December 7, 2014 by libroshombre
“Tyrannio” would be a great name for a library director, and, in fact, it was. His real name was Theophrastus, but his disposition was such that a teacher aptly nicknamed him Tyannio. If you owned a new library full of books looted from Greece and Egypt, like Sulla, the general who’d raided Athens in 86 B.C.E. and took Aristotle’s tattered personal library home to Rome, Tyrannio the best librarian in the world, was the guy you wanted to repair and organize it. After taking care of Sulla, Tyrannio revamped Cicero’s fabulous library, and in his spare time, he accumulated his own 30,000 volume collection.
A similarly-sized library back then is comparable in size to UAF’s Rasmuson library today. Roman librarians administered staffs of literate slaves who copied borrowed books to add to their masters’ libraries, and Tyrannio had his scribes run off extra copies for himself. After his access to Sulla’s library, Tyrannio owned one of the most complete set of Aristotle’s works, and many of which wouldn’t have survived otherwise.
Librarians are often stereotyped as meek and retiring, but some of my library colleagues are among the bravest people I’ve known. That didn’t make the Coulee News “10 Myths About Libraries and Librarians” a few years back, though. Their list included myths like public libraries only being busy during the school year and busy only during the summer, that librarians are fast readers and have lots of time to read on the job, etc.
They also didn’t “librarians know everything” their myth list. However, once a librarian, you’re tainted for life and some people retain an unwarranted faith in my knowledge base and recall abilities. Ever aged public librarians are nothing if not service-oriented, and when Jennifer Jolis asked about a word’s origin, I answered the call. It was a special case. Jennifer’s currently director of Stone Soup Kitchens, and for decades Jennifer’s put her money and time where her mouth is when it comes to improving our community. Recently, Jennifer asked my sweetie, a Stone Soup volunteer, if I knew the origin of the term “rapscallion.” I usually know the answers to such questions, but I do know where to look.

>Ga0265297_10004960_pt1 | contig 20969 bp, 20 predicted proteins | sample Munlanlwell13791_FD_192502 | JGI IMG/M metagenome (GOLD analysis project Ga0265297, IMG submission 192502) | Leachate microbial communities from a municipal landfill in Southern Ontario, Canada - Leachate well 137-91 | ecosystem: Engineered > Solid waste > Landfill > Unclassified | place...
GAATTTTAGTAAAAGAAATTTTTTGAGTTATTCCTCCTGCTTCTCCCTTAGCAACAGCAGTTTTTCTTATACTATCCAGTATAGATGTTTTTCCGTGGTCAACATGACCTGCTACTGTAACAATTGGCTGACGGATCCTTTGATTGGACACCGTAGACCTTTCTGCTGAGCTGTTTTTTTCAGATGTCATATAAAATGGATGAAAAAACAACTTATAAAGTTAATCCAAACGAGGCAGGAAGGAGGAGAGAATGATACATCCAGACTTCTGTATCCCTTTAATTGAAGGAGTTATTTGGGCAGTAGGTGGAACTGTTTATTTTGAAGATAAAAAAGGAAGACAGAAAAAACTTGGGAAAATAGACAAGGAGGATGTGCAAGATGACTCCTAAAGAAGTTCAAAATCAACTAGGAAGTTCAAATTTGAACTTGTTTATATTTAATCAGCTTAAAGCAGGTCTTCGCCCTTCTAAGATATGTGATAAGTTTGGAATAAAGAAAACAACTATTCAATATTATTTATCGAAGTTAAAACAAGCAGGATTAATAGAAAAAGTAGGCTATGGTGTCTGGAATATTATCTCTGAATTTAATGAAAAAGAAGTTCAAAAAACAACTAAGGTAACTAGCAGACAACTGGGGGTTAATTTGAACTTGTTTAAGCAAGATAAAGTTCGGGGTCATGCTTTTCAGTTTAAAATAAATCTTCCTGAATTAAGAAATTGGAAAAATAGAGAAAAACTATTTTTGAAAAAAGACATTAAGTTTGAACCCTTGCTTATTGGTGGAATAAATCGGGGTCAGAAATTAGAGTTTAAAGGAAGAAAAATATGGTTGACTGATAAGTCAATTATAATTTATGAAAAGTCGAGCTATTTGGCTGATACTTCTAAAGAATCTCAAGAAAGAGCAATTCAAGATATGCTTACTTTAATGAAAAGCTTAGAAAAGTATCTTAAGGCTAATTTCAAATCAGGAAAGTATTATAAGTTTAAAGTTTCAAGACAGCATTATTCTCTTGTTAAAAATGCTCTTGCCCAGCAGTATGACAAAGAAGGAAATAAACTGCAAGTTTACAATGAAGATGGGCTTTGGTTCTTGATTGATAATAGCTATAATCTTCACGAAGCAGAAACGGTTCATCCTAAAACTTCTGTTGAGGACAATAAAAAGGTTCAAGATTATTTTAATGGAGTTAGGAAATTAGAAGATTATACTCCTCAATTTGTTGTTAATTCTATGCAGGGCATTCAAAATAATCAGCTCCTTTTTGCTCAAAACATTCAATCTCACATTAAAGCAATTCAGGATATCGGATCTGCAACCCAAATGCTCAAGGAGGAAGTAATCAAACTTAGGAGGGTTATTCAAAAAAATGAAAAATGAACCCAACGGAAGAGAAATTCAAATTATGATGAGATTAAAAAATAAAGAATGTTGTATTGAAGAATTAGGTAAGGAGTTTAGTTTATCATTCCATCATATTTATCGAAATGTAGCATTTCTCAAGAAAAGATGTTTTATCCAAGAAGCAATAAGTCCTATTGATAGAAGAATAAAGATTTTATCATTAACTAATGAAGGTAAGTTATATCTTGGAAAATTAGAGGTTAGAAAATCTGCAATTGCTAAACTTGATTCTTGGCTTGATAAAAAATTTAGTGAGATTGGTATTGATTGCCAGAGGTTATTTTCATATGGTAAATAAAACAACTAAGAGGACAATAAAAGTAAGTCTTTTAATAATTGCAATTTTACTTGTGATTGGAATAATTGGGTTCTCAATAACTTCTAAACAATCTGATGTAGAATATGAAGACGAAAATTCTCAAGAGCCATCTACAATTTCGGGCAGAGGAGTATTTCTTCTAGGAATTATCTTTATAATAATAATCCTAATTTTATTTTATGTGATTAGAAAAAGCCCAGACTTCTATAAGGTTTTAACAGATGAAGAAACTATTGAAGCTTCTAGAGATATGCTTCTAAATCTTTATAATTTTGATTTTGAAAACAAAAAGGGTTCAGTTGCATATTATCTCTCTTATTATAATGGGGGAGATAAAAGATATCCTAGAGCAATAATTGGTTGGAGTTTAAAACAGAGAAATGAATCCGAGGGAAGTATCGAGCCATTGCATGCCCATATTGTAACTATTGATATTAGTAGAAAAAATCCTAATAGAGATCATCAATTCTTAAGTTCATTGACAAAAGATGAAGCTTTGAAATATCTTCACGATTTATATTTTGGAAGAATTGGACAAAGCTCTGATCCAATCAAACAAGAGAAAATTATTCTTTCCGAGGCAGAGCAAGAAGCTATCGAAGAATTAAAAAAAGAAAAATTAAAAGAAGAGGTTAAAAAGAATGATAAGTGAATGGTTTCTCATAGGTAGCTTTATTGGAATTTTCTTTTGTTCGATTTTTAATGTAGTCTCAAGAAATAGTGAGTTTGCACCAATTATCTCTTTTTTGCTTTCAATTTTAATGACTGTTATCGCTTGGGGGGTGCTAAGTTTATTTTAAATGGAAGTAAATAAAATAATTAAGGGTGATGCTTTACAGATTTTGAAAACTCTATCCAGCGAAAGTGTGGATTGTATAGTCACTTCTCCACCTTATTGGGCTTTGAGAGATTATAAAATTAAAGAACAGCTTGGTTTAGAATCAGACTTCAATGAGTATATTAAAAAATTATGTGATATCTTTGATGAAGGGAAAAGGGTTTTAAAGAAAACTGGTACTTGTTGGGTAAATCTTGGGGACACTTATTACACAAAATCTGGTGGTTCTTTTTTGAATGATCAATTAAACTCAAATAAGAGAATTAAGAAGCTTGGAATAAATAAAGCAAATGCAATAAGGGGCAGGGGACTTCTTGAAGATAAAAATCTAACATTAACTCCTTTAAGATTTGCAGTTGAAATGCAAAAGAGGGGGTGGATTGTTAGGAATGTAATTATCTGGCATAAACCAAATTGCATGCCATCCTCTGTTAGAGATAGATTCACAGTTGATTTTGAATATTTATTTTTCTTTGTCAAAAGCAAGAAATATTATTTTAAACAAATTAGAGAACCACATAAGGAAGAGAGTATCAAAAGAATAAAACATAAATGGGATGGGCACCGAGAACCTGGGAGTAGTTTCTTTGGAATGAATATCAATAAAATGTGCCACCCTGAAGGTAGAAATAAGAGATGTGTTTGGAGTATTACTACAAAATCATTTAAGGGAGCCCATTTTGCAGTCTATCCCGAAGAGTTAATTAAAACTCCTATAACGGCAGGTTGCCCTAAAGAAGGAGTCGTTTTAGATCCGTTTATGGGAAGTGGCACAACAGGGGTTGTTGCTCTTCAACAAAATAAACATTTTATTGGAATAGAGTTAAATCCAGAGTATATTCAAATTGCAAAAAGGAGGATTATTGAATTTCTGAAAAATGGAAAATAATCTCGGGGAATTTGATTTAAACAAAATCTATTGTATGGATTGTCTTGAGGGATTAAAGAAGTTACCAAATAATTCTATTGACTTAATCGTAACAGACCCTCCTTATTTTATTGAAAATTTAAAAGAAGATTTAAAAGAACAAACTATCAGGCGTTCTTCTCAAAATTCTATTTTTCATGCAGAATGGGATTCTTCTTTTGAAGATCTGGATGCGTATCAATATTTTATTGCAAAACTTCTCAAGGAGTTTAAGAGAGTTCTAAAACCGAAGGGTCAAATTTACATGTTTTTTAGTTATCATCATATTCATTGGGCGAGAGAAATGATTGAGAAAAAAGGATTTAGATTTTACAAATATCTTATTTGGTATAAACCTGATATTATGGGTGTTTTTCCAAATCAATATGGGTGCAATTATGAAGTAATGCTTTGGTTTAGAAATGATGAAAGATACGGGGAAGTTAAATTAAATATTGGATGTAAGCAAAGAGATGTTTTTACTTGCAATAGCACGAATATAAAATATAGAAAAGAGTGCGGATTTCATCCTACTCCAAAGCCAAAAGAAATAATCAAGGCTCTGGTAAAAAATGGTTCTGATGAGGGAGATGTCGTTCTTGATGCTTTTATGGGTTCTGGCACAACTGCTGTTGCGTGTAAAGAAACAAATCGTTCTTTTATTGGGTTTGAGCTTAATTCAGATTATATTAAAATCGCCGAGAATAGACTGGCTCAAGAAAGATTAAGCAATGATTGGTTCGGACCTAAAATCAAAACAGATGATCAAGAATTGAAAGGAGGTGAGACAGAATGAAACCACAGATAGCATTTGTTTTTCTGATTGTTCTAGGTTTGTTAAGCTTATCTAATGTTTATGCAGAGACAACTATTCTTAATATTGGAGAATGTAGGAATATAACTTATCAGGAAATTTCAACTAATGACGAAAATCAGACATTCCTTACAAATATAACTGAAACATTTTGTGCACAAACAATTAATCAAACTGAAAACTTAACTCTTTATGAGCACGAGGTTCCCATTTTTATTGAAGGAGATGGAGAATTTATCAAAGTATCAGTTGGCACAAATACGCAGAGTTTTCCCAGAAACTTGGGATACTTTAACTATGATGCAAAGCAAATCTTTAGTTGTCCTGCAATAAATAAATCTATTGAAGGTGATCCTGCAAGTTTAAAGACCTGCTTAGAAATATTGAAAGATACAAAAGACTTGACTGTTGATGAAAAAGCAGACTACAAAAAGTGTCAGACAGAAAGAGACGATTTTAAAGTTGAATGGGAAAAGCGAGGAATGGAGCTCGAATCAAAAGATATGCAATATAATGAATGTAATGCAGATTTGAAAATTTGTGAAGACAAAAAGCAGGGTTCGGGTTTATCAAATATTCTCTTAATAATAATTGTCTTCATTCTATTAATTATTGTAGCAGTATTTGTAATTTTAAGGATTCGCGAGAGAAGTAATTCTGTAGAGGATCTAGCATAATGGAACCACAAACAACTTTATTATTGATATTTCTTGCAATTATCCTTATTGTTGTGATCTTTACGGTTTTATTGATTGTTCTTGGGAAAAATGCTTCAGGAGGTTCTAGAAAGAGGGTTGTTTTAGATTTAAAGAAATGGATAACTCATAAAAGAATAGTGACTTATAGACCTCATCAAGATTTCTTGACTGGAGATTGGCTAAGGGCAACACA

Jennifer’s a culinary guru, and I hoped “scallions” had something to do with it, but alas. The Oxford English Dictionary says “rapscallion,” a “rascal, rogue, vagabond, scamp,” dates from the late 1600’s and comes from an earlier word with the same meaning, “rascallion,” which was first cited in 1649. That appears to come from “rascal,” which meant, chronologically speaking, a “young, lean, or inferior deer (1399),” “one belonging to the rabble or the common herd (1461),” a “low, mean, unprincipled, or dishonest fellow (1586),” and a “a mild term of reproof (1610).” There’s also “rascaless,” a female rascal.
“Rascal” is inordinately rich in suffixes that fairly trip along the tongue, including “rascalry,” meaning “rascality,” “rascalism, “ the “character or practices of a rascal,” and “rascaldom,” the “world or body of rascals.” The world of rascals contains a few prominent librarians, like that horrid anti-Semite and sexual predator Melvil Dewey. Don’t forget J. Edgar Hoover, Mao Tse Tung, and Elvis Presley, who all labored among the stacks at some point, though the King’s time there was rather brief. And, as mentioned earlier, once a librarian …
The hands-down winner for rascal librarianship is Giacomo Casanova, the renowned Venetian lover and adventurer who also maintained catalogues and checked the stacks for mis-shelvings. His autobiography, “Story of My Life,” is a diverting read, as well as an excellent resource on 18th century European social life, for besides a multitude of ladies, Casanova hung out with Voltaire, Goethe, and Mozart, as well as various kings and popes. He also orchestrated his own prison break, established the first state-run lottery, and practiced alchemy in search of the so-called “philosopher’s stone” before writing his memoirs while employed as librarian for the Bohemian Count Waldstein, for in his day librarians with spare time wasn’t a myth.
Casnova might now have been the best librarian, but he was among the most entertaining. As singer Debbie Harry put it, “You always fall for the rascal or the guy who’s got a little bit of the devil in him.”